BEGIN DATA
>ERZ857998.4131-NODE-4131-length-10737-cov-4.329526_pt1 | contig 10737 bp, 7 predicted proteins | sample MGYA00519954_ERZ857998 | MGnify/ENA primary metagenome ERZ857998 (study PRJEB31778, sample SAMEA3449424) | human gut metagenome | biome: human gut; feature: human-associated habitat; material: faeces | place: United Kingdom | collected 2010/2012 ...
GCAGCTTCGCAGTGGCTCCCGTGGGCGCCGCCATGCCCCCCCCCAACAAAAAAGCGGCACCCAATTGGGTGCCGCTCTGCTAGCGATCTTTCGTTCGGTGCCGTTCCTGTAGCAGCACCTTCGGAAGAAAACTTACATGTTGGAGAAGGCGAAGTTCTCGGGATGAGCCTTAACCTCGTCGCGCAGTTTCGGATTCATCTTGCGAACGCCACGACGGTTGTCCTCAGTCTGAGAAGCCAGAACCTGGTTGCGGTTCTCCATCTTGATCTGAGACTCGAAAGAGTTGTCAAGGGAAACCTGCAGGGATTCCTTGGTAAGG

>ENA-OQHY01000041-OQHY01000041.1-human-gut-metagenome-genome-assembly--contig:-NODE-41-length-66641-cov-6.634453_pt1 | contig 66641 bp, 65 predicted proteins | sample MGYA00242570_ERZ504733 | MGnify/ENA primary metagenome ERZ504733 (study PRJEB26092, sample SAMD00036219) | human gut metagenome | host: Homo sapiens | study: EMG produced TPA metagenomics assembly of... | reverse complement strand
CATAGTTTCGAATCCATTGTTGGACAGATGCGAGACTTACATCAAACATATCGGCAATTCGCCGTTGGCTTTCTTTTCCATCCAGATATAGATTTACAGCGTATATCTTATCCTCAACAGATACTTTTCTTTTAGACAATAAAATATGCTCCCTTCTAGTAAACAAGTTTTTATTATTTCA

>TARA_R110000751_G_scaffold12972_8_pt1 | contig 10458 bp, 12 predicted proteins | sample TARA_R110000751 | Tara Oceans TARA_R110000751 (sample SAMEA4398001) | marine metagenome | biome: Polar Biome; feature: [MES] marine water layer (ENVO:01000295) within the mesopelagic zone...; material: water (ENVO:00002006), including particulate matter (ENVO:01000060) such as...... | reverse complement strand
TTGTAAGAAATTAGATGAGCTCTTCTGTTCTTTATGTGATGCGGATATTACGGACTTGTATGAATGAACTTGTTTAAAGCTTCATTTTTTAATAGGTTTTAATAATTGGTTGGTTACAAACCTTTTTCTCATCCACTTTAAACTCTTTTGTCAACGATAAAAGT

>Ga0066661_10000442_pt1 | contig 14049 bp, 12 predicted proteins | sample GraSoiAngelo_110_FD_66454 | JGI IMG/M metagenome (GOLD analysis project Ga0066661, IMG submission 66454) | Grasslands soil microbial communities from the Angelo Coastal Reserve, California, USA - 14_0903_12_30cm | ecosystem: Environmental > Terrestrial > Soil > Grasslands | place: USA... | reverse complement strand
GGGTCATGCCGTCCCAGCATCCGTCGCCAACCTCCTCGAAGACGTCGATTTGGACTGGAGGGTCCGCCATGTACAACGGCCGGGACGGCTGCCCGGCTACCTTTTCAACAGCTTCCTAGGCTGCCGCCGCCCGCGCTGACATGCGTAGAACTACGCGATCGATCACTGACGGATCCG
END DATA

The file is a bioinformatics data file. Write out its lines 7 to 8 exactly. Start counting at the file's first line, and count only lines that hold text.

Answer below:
>Ga0066661_10000442_pt1 | contig 14049 bp, 12 predicted proteins | sample GraSoiAngelo_110_FD_66454 | JGI IMG/M metagenome (GOLD analysis project Ga0066661, IMG submission 66454) | Grasslands soil microbial communities from the Angelo Coastal Reserve, California, USA - 14_0903_12_30cm | ecosystem: Environmental > Terrestrial > Soil > Grasslands | place: USA... | reverse complement strand
GGGTCATGCCGTCCCAGCATCCGTCGCCAACCTCCTCGAAGACGTCGATTTGGACTGGAGGGTCCGCCATGTACAACGGCCGGGACGGCTGCCCGGCTACCTTTTCAACAGCTTCCTAGGCTGCCGCCGCCCGCGCTGACATGCGTAGAACTACGCGATCGATCACTGACGGATCCG